So, about the video. We were putting the fly predators in the cattle pasture recently and the steers wanted to play. I thought it was cute, so shot the video. That said, please don't think you can come out to Our Tiny Farm and play with the steers. They don't really understand "personal space" and there is always the risk that they will knock you down or run you over in their playfulness. Usually, we only enter the cattle pasture in pairs so one person can do whatever needs to be done and the other person, armed with a stick, can keep a close eye on the steers.

Monday, July 21, 2014

Independent Bookstores in WNC Selling Our New Book on Growing Ginseng and Other Woodland Medicinals

search page for our book on malaprops bookstore website
Some of my friends and work clients told me that they would like to purchase our new book in a local bookstore rather than online. So here are the two bookstores I know have it on the shelf right now. More will come on with time, and of course any of them can order it for you. The first store I'll mention is one that was very supportive after the release of the first edition of this book. Scott and I did a reading and book sighning there. That is Malaprops Bookstore & Cafe on Haywood Street in downtown Asheville, NC.
website page for City Lights bookstore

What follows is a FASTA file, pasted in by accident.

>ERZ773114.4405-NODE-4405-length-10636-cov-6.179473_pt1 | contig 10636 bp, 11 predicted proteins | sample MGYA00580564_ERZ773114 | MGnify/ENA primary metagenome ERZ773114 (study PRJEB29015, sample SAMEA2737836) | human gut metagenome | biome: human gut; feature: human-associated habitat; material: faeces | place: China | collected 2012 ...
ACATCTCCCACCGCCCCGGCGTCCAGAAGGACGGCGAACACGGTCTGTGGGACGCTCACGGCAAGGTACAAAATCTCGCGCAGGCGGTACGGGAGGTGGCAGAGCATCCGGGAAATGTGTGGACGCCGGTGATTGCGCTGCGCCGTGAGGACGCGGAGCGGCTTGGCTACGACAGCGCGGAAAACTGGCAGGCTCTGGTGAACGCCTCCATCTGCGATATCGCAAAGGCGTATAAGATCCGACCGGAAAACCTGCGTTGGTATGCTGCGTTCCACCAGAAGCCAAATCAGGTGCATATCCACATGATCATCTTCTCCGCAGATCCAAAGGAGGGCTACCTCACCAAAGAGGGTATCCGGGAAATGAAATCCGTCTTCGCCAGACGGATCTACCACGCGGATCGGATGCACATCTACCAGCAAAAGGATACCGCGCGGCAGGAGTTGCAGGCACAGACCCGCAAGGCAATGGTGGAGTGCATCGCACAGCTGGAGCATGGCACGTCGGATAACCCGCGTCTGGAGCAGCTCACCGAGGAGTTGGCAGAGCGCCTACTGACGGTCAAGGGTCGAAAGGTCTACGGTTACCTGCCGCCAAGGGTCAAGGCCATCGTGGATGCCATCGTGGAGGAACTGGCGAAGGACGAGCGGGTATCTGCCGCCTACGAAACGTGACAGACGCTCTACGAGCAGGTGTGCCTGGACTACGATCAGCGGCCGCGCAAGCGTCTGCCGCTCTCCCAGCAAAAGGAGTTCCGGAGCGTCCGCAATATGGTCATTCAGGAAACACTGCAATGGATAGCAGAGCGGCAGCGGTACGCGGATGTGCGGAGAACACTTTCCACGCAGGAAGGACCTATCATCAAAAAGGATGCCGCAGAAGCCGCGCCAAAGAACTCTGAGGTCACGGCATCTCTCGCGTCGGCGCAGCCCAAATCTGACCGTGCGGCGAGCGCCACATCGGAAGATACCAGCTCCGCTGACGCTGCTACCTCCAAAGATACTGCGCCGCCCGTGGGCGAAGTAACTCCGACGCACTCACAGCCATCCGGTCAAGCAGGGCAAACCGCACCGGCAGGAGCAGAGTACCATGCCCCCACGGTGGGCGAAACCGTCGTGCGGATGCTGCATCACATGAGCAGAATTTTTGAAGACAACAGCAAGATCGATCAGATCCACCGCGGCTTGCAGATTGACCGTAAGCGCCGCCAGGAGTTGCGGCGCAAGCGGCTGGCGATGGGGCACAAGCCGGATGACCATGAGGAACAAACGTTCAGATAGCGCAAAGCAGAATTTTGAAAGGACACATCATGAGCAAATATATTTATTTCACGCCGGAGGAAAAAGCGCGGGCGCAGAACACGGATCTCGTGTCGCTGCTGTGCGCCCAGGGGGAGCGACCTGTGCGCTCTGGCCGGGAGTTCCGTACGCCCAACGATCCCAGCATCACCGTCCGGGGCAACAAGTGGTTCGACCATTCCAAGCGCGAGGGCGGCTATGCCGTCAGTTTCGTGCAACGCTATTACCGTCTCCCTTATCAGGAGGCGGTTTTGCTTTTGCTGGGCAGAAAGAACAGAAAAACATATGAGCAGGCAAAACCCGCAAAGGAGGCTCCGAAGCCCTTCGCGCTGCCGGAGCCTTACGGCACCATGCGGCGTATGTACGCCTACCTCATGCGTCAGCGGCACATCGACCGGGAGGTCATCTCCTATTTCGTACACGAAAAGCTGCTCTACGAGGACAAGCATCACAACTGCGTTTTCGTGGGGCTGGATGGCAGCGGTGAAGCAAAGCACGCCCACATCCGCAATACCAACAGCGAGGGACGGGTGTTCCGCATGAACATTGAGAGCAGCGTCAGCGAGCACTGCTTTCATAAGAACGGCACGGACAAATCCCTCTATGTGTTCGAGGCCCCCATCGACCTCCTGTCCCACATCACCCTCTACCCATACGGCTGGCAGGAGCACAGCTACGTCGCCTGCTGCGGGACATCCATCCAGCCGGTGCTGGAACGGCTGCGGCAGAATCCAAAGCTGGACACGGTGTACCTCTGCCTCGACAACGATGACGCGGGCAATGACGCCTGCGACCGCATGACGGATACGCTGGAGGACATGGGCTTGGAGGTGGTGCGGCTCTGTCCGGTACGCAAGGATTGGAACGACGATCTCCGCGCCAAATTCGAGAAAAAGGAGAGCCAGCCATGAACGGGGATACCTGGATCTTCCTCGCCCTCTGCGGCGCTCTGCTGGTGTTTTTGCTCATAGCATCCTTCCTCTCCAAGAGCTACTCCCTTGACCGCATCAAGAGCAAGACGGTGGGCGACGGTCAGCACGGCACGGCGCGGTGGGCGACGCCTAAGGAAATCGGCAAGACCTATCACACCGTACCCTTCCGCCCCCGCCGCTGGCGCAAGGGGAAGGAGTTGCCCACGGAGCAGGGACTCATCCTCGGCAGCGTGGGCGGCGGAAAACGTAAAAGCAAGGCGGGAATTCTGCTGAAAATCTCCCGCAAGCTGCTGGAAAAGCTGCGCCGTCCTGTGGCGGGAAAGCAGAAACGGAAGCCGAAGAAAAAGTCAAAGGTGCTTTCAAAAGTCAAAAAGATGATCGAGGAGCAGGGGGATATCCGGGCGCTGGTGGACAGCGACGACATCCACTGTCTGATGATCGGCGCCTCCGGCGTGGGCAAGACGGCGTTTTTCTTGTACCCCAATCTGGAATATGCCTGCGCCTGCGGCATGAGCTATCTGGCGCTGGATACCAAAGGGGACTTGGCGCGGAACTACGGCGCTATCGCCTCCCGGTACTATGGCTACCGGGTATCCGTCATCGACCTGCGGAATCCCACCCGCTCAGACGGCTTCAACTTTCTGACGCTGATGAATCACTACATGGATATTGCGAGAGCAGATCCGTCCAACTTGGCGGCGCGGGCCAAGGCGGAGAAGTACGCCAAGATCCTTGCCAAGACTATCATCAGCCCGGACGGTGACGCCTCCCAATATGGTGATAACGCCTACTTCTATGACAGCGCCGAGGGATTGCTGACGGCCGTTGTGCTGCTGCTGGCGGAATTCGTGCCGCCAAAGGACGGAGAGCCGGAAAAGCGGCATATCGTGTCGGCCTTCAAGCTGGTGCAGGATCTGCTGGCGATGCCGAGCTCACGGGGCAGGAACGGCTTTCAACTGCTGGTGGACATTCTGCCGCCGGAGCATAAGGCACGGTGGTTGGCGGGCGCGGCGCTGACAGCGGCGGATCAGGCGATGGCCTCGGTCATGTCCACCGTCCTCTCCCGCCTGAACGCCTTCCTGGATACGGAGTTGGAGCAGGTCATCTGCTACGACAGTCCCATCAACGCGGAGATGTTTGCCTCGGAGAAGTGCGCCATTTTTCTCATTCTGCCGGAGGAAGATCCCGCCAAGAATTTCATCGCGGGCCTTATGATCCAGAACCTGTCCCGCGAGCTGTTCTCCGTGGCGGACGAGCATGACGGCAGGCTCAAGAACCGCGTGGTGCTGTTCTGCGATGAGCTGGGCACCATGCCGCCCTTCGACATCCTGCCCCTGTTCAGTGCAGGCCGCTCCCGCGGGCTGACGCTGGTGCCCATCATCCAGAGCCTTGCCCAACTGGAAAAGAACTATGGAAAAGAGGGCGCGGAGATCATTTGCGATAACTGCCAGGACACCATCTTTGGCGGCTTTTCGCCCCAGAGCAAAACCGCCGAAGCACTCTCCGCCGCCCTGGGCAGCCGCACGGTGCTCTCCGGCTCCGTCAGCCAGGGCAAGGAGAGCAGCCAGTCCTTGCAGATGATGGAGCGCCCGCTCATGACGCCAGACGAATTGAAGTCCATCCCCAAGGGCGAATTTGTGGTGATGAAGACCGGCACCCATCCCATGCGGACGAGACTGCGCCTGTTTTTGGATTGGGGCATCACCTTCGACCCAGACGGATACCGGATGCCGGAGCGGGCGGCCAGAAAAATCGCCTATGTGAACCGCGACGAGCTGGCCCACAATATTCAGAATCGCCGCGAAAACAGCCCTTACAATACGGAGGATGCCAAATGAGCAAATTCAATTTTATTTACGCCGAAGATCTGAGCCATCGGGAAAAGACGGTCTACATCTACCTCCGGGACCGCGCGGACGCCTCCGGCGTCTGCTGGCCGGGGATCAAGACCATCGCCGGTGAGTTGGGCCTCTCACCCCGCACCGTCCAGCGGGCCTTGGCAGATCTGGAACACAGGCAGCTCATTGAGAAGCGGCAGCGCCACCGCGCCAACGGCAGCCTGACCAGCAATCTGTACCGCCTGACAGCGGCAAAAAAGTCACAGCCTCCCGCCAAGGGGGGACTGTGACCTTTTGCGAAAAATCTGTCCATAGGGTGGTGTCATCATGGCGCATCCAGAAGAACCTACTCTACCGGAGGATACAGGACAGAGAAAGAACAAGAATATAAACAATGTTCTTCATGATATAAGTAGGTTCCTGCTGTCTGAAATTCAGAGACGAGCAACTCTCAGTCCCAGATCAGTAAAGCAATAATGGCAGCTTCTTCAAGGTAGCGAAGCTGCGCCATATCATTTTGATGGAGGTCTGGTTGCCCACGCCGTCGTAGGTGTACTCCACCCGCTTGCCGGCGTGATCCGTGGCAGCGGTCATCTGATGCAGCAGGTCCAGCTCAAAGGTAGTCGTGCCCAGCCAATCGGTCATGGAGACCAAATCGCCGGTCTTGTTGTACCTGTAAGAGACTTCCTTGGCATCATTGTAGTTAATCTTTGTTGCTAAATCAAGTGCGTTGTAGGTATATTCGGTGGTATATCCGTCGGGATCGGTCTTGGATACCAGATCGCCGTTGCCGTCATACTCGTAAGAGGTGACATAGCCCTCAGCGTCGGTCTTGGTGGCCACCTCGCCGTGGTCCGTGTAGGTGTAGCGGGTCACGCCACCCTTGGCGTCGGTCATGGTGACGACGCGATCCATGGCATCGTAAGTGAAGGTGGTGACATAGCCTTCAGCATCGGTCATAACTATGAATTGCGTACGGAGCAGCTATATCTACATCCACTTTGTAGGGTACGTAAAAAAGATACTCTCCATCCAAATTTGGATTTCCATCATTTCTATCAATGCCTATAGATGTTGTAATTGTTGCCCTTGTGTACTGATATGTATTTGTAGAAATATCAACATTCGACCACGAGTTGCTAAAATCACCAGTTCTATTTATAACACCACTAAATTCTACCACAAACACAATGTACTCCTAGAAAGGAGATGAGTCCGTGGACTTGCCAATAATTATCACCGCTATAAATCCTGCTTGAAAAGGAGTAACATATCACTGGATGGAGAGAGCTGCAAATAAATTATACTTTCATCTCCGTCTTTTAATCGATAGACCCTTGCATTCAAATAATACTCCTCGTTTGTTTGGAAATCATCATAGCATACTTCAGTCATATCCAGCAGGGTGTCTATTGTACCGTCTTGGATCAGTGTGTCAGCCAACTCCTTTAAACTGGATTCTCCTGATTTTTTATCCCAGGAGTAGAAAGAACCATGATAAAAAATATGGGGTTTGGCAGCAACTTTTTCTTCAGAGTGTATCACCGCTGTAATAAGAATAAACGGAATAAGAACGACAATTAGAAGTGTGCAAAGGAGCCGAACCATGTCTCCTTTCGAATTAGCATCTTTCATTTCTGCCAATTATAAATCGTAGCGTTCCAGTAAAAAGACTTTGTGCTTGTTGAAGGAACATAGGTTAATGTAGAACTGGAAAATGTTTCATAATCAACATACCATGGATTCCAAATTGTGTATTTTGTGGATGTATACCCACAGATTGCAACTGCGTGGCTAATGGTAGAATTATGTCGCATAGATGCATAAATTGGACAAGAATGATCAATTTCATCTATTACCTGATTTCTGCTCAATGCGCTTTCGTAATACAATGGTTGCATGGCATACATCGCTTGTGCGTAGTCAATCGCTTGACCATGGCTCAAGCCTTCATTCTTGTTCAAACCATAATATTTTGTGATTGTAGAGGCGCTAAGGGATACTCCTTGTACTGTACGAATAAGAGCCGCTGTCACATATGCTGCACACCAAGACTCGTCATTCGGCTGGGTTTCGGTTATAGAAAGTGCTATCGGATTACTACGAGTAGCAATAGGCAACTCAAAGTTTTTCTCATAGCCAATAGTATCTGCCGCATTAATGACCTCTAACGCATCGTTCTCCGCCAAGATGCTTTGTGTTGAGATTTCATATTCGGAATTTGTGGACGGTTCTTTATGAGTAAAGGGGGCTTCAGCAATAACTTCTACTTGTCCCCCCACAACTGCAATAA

City Lights Bookstore in Sylva, NC is located close to my co-author, Scott Persons. They have always carried our book, too.

Saturday, July 19, 2014

Rainy Afternoon in the Kitchen on Our Tiny Farm

yogurt maker, stove, and pot with warming milk
This time of year it can be difficult to find time to spend in the kitchen, but it is a rainy afternoon and I am working on on the computer trying to sell my book (spent too much time on that baby not to make at least a little money from it!), so it is a good time to make some Our Tiny Farm staples. First I got a batch of yogurt fermenting. My dear daughter eats my fresh yogurt every day. This evening I'll start a batch of Greek yogurt, too.
bowl, mixer, bread pan
Commercial gluten-free bread is just too expensive to always have on hand, so I started a loaf of mine own using Pamela's Baking mix that I buy in bulk. Looking forward to smelling it baking.
new potatoes
We dug some potatoes the other day, so for dinner I'm planning to make a Spanish Tortilla with them and some fresh green onions. Last night hubby made a wonderful stew using our own pasture raised beef and potatoes. It was heavenly. Few things better than cooking wholesome food for your family using fresh ingredients that you raised yourself. We are so blessed.
And this is what that Spanish Tortilla looked like. It is potatoes, onions, and sweet banana peppers sauted in oil and cooked covered until the potatoes are tender. Seasoned with salt and pepper. Then topped with eight beaten eggs and cooked covered until the eggs are set. Served with sour cream and salsa.